China reluctant to talk much to U.S. about North

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China reluctant to talk much to U.S. about North

WASHINGTON - China has reportedly refused U.S. proposals to discuss contingency plans in North Korea, apparently to avoid provoking its communist neighbor at a sensitive time of power transition from North Korean leader Kim Jong-il to his youngest son, Jong-un. Kim Jong-il apparently won Beijing’s support for the unprecedented third-generation power transition in the communist state during his two visits to China this year, a rare move for the reclusive leader.

Citing a U.S. diplomatic cable divulged by WikiLeaks, which is devoted to revealing secret documents, The New York Times said yesterday that China has been refusing to cooperate on North Korea issues.

The Times also reported that China has dismissed U.S. requests for information on North Korea’s shipment of missile parts to Iran via Beijing, although U.S. officials believe the North has shipped a number of long-range missiles that could hit Western Europe to Iran, reports said Sunday. China has repeatedly refused to “act on detailed information about shipments of missile parts from North Korea to Beijing, where they were loaded aboard Iran Air flights to Tehran.”

WikiLeaks revealed to some media outlets earlier in the day that it was prepared to release hundreds of thousands of diplomatic cables the U.S. State Department has exchanged with its missions abroad, despite the Obama administration’s warning that the leak might undermine the safety of U.S. officials and others working closely with the U.S. government abroad. The Times cited another cable as saying U.S. officials “insisted that North Korea had sent Iran 19 advanced missiles, based on a Russian design, that could clear a path toward the development of long-range missiles.”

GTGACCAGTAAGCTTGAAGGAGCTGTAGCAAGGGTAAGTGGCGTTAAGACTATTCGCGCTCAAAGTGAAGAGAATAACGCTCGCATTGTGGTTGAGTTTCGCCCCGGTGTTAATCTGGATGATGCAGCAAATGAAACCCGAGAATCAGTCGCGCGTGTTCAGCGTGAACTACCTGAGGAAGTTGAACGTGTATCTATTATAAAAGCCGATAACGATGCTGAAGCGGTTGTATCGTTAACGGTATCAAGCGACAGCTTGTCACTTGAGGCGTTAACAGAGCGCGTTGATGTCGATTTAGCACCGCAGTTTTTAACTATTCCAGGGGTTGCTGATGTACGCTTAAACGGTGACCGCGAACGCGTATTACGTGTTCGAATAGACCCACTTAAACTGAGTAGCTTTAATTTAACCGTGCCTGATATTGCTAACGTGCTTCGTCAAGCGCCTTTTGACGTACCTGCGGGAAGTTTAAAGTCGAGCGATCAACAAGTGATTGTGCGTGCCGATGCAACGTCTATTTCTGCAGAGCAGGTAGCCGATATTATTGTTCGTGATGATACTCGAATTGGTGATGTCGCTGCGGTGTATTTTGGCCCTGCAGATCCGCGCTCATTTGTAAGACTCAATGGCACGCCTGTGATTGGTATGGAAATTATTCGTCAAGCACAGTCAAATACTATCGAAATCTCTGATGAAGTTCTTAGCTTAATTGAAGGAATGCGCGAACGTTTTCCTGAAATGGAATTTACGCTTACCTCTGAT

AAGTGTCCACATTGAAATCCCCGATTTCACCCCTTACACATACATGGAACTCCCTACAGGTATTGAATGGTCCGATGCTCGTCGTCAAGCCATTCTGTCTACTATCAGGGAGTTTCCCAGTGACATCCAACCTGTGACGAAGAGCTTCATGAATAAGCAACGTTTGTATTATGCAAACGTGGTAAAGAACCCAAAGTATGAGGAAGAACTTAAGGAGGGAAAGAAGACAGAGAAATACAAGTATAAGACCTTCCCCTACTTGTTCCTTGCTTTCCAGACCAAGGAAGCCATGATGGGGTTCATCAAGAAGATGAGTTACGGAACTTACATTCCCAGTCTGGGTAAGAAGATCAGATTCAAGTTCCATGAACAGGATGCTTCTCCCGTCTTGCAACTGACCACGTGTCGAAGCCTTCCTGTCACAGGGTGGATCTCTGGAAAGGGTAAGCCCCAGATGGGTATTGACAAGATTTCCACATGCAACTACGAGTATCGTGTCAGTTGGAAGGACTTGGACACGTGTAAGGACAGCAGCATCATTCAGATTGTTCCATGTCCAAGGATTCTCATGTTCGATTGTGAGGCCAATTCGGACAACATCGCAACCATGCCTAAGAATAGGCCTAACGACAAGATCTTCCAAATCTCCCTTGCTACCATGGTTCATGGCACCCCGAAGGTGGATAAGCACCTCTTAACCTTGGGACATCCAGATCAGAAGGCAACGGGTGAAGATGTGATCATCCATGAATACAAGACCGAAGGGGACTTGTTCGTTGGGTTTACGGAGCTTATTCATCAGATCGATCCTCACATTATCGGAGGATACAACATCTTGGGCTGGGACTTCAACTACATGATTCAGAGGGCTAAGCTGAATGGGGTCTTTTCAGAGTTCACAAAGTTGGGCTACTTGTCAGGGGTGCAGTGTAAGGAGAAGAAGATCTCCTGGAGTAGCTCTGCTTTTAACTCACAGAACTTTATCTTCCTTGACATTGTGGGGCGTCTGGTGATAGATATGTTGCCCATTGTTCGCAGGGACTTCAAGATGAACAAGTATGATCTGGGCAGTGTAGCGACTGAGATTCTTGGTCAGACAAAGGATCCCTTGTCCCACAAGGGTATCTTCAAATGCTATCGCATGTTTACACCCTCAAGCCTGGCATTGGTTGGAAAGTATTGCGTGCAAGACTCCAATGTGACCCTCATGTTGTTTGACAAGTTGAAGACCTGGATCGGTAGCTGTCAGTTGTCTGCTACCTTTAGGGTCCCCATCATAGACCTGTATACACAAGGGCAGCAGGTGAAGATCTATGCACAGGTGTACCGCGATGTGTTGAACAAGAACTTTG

The report said: “According to unclassified estimates of their range, though, they would also immediately allow Iran to strike Western Europe or Moscow, essentially the threat the revamped system was designed for. Russia is deeply skeptical that Iran has obtained the advanced missiles, or that their North Korean version, called the BM-25, even exists.”

Pyongyang is suspected of being behind nuclear and missile proliferation in Iran, Syria, Pakistan and several other countries, as arms sales are considered one of the major sources of revenue for North Korea, which has for years been under imposed UN economic sanctions for its nuclear and missile tests.

The leak comes as China is under intense international pressure to persuade North Korea to refrain from heightening tensions and pursuing nuclear weapons programs.

China has been reluctant to sanction North Korea because any instability could result in either a massive influx of North Korean refugees across their shared border or a unified Korean Peninsula under South Korean and U.S. control. Beijing has yet to blame Pyongyang for Tuesday’s shelling of a South Korean island near the Yellow Sea border, in which two marines and two civilians were killed and dozens more were injured.

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